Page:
I wish to turn to two events that have been discussed in your Lordships' House today, that are relevant—the Yassin assassination and the building of the security fence. Sheikh Yassin had a sordid history. He had previously been arrested by the Israelis for the murder of two Israeli soldiers. He was serving two life sentences. Several years ago, in a prisoner exchange, he was released from captivity. After his release he resumed his activities as the leader of Hamas—not its spiritual leader, but its political leader. He directly planned and authorised many of the suicide bombings that killed many innocent Israelis. Yassin said the following:

"Islam is against the killing of all civilians. But Israelis are not civilians. We will continue our fight and kill Jews until Israel is an Islamic state".

One might call us over-sensitive, but we Jews are somewhat touchy when people say that they are going to kill us. We tend to believe them. Based on the history of the 20th century we have good reason for doing so. Sheikh Yassin kept to his word and he paid the price. The Israeli strategy with respect to the terrorists is clear. "If you kill our civilians we will attack your leaders—those who institute brute terror will pay the price and pay it personally". Is that not what we believe too?

At this moment in Afghanistan and Pakistan, are not our special forces working with the Americans in trying to track down and eliminate bin Laden and the rest of his terror network? And will we not feel just that little bit safer when they, too, pay the price of their evil? Perhaps my noble friend the Minister will explain to me, because I really do not understand, why my right honourable friend the Foreign Secretary described the Israeli assassination as "unacceptable and unjustified"? In Britain, are we not attempting to do exactly the same to another global terrorist? To me that seems somewhat hypocritical, or am I missing something?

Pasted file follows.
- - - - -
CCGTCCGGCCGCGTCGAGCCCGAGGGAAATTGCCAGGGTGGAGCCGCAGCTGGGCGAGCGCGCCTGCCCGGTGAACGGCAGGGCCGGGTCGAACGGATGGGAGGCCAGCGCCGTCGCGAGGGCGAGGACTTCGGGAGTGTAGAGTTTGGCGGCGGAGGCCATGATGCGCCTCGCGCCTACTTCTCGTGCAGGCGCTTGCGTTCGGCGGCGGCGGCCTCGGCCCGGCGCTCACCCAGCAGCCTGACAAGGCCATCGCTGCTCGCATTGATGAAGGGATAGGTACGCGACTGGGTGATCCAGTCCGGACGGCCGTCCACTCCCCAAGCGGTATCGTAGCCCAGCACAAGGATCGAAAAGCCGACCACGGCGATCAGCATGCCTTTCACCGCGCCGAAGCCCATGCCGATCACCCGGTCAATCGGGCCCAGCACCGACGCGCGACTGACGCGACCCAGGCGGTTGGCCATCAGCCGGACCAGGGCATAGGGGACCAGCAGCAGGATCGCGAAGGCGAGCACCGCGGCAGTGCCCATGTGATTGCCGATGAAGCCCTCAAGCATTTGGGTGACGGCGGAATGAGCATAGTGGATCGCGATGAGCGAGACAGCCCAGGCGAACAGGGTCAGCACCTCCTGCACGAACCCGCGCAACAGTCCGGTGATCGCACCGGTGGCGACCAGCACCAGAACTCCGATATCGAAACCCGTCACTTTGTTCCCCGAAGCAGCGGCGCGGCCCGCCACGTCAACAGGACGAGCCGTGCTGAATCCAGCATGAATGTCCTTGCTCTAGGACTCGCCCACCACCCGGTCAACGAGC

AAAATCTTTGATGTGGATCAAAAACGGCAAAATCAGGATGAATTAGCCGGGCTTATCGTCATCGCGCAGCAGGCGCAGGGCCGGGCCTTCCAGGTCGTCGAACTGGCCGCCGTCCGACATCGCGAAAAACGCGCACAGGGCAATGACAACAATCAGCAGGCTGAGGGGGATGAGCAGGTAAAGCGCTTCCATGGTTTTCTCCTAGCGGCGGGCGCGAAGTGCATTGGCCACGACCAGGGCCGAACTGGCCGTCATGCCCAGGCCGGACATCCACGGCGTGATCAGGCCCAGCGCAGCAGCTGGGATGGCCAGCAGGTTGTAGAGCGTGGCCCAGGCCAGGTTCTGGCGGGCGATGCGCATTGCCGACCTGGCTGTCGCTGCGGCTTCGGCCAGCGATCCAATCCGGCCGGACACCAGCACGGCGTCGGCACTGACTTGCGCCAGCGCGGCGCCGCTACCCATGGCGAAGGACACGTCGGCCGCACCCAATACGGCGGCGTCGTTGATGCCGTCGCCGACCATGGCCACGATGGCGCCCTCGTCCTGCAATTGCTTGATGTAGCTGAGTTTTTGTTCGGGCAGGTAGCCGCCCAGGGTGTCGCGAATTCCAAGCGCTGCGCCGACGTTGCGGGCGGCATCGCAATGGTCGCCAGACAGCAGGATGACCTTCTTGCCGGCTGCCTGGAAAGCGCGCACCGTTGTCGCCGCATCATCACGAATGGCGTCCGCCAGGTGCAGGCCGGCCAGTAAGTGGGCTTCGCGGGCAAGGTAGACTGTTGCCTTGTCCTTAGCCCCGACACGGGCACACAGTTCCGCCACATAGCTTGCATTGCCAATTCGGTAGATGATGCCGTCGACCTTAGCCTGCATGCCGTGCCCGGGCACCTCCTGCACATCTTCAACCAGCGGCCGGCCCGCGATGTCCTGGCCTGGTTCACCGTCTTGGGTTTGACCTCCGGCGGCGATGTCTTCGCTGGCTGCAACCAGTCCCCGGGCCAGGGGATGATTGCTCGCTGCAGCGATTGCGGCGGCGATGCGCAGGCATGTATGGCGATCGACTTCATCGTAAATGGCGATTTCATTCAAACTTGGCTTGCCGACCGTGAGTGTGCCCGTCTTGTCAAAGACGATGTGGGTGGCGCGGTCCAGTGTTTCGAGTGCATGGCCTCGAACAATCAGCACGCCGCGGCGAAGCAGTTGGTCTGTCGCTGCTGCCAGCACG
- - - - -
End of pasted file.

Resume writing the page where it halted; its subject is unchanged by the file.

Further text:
The security fence is a measure of last resort. Since the intifada began, Israel's economy has been in the doldrums. The fence is costing over 1 billion dollars, an amount that the country can barely afford. But again, what other option do the Israelis have? The fence that has been built in the north has already reduced the incidence of bombings, just as the fence that surrounds Gaza has almost eliminated terror attacks from that area. The mistake that the Israeli Government have made has been to build a fence that encroaches beyond the green line. It is a provocative move, although it must be said that under international pressure the Israelis have backed off and rebuilt parts of the fence.